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Presence and User Experience in a Virtual Environment under the Influence of Ethanol: An Explorative Study

Journal article
Authors M. Lorenz
J. Brade
L. Diamond
Daniel Sjölie
M. Busch
M. Tscheligi
P. Klimant
C. E. Heyde
N. Hammer
Published in Scientific Reports
Volume 8
ISSN 2045-2322
Publication year 2018
Published at Department of Applied Information Technology (GU)
Language en
Keywords alcohol-dependent patients, presence questionnaire, reality, anxiety, health, brain, connectivity, intoxication, metaanalysis, consumption, Science & Technology - Other Topics
Subject categories Psychology, Neuroscience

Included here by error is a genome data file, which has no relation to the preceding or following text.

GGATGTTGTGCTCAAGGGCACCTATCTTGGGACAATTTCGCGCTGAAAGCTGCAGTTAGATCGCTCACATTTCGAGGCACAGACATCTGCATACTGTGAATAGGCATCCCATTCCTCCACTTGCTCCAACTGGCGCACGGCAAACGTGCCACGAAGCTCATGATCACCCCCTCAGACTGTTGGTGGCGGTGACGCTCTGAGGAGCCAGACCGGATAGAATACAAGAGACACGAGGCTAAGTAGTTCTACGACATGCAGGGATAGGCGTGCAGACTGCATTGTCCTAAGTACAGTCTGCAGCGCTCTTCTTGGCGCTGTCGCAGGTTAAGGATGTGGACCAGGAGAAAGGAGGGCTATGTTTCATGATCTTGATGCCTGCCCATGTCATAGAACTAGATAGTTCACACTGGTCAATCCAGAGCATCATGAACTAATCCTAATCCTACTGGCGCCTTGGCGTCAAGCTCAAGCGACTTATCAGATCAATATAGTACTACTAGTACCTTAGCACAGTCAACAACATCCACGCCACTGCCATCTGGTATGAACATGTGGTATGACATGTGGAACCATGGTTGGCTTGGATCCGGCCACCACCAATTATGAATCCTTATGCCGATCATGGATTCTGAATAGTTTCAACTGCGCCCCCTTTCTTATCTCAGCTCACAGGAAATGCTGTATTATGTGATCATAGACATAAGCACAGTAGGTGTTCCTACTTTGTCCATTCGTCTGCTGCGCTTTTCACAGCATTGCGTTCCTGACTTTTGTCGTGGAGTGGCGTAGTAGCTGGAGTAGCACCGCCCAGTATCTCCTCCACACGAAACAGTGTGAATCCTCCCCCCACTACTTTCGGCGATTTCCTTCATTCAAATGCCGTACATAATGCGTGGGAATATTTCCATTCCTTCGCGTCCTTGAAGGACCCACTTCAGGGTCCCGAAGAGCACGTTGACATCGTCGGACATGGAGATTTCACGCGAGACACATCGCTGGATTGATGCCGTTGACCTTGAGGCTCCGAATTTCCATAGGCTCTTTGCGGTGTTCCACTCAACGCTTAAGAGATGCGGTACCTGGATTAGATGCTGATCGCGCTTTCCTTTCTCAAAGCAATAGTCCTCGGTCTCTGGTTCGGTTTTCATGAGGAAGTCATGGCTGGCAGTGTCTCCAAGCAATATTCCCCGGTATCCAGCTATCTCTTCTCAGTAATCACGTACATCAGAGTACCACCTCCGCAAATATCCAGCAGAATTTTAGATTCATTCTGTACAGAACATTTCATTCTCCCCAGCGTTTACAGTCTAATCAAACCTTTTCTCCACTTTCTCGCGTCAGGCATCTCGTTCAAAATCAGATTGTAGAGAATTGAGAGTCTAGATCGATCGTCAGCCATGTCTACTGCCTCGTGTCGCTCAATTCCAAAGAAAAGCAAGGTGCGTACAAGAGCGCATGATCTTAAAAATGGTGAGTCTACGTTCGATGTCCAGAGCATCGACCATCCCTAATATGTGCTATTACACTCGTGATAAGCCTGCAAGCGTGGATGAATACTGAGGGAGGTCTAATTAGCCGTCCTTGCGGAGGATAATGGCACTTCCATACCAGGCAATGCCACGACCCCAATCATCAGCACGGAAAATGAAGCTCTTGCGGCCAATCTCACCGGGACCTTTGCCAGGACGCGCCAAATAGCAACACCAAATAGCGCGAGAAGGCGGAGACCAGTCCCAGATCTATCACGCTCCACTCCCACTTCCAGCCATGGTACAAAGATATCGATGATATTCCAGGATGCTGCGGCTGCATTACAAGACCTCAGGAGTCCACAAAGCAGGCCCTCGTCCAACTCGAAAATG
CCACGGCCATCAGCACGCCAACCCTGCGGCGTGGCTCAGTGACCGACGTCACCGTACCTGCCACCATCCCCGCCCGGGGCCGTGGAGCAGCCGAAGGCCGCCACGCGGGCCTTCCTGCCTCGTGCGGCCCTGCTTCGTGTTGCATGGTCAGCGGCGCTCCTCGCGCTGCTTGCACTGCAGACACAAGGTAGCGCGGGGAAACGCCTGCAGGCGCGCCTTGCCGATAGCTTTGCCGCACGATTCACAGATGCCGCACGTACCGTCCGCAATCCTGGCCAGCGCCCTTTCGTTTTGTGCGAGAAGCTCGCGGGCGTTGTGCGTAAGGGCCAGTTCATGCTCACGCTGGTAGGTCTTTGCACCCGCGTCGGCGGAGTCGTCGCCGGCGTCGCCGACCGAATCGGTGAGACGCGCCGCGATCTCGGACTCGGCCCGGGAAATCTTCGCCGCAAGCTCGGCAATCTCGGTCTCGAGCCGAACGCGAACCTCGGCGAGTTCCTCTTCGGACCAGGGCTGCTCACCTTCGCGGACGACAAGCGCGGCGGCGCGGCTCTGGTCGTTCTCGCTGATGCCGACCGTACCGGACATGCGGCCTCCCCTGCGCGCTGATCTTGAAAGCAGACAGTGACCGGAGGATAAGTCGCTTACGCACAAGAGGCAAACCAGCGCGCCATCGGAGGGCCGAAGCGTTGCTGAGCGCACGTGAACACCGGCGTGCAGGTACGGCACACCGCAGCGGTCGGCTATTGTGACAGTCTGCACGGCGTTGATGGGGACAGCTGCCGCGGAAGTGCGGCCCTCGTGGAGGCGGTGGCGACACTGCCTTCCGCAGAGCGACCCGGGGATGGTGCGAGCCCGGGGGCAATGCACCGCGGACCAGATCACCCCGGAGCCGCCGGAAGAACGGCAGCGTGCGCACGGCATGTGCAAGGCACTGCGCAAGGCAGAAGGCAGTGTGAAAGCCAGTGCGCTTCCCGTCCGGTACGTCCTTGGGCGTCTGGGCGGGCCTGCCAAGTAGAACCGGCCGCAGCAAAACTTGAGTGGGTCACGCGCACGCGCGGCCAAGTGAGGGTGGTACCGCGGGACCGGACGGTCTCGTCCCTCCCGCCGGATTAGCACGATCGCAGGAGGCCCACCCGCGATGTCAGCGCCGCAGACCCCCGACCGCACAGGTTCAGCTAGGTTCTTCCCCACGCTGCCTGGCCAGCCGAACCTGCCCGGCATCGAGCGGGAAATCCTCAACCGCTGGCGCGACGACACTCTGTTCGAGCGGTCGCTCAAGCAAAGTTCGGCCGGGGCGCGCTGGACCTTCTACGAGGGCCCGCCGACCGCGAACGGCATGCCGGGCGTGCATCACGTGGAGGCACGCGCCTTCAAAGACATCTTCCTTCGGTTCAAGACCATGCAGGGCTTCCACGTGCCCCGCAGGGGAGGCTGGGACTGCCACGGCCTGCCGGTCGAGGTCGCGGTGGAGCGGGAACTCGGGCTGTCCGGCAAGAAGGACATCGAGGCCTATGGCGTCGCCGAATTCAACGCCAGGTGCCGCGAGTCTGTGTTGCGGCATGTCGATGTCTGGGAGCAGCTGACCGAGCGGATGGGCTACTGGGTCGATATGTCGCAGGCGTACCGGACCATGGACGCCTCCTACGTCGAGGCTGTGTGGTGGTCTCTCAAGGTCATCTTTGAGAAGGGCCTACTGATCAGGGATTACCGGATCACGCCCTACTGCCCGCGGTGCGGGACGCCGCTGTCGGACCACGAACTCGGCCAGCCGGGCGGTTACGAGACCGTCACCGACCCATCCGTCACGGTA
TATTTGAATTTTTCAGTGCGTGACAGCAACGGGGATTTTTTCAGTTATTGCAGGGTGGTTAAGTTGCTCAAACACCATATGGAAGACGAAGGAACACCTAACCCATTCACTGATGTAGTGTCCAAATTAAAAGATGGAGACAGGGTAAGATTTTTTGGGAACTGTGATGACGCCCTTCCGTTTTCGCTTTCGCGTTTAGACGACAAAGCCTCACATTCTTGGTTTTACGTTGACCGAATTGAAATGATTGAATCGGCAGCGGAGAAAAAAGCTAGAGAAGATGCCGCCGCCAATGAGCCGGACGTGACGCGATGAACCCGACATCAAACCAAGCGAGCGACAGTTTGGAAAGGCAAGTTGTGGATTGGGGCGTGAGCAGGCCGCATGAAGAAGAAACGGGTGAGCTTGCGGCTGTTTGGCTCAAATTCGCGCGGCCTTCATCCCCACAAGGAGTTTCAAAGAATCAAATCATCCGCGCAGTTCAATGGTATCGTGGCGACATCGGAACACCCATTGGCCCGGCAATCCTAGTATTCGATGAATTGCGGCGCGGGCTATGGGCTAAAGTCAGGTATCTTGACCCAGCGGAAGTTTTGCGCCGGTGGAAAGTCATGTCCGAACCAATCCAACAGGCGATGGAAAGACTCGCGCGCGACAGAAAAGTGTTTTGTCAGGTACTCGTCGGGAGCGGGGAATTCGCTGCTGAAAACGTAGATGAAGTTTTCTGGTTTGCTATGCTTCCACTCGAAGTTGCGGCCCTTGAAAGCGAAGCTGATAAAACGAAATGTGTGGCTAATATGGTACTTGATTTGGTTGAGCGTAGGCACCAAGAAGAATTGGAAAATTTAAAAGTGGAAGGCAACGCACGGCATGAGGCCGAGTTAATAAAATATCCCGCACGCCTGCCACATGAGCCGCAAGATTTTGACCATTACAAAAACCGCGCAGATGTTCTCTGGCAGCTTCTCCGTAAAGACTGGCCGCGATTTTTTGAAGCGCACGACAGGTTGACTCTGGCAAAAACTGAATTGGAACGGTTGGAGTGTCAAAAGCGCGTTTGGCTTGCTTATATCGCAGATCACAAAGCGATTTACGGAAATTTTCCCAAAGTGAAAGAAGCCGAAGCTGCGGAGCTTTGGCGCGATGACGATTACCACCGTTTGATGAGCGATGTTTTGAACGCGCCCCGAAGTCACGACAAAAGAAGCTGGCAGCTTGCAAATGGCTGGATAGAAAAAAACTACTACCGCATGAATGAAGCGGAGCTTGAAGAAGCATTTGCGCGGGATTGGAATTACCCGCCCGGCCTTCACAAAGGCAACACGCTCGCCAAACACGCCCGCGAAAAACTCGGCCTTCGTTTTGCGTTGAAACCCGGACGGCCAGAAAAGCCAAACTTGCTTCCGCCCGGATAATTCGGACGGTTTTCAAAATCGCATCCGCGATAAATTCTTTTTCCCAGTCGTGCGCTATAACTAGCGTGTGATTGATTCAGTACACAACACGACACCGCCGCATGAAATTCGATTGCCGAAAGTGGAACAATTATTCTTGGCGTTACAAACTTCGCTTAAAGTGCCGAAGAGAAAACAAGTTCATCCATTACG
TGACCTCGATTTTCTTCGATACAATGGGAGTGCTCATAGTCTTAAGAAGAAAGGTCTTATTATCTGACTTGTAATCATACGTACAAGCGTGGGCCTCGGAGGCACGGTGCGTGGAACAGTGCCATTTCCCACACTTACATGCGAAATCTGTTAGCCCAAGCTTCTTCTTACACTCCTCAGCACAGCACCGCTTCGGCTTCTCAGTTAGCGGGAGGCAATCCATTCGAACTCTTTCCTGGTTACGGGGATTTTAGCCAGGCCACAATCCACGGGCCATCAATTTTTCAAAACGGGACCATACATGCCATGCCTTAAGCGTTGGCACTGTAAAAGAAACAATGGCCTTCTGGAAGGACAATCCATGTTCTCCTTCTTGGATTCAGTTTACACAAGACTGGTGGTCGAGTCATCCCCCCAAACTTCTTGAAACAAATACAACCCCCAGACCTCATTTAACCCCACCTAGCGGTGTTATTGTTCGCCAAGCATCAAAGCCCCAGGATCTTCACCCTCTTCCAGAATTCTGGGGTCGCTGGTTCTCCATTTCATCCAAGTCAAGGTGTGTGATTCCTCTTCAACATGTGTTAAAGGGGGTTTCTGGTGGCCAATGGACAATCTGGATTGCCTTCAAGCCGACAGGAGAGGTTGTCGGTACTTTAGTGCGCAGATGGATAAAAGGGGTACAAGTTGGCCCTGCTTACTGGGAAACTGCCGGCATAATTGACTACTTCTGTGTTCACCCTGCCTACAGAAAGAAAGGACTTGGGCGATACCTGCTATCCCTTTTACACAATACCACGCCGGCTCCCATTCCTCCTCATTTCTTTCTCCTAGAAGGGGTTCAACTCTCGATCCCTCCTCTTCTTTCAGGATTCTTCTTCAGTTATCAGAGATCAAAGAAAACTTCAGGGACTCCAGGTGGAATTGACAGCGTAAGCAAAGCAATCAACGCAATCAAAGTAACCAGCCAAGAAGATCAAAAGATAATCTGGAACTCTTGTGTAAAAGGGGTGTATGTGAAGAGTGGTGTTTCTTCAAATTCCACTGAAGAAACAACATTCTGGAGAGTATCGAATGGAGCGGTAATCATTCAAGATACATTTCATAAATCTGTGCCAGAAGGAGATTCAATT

Virtual Reality (VR) is used for a variety of applications ranging from entertainment to psychological medicine. VR has been demonstrated to influence higher order cognitive functions and cortical plasticity, with implications on phobia and stroke treatment. An integral part for successful VR is a high sense of presence - a feeling of 'being there' in the virtual scenario. The underlying cognitive and perceptive functions causing presence in VR scenarios are however not completely known. It is evident that the brain function is influenced by drugs, such as ethanol, potentially confounding cortical plasticity, also in VR. As ethanol is ubiquitous and forms part of daily life, understanding the effects of ethanol on presence and user experience, the attitudes and emotions about using VR applications, is important. This exploratory study aims at contributing towards an understanding of how low-dose ethanol intake influences presence, user experience and their relationship in a validated VR context. It was found that low-level ethanol consumption did influence presence and user experience, but on a minimal level. In contrast, correlations between presence and user experience were strongly influenced by low-dose ethanol. Ethanol consumption may consequently alter cognitive and perceptive functions related to the connections between presence and user experience.

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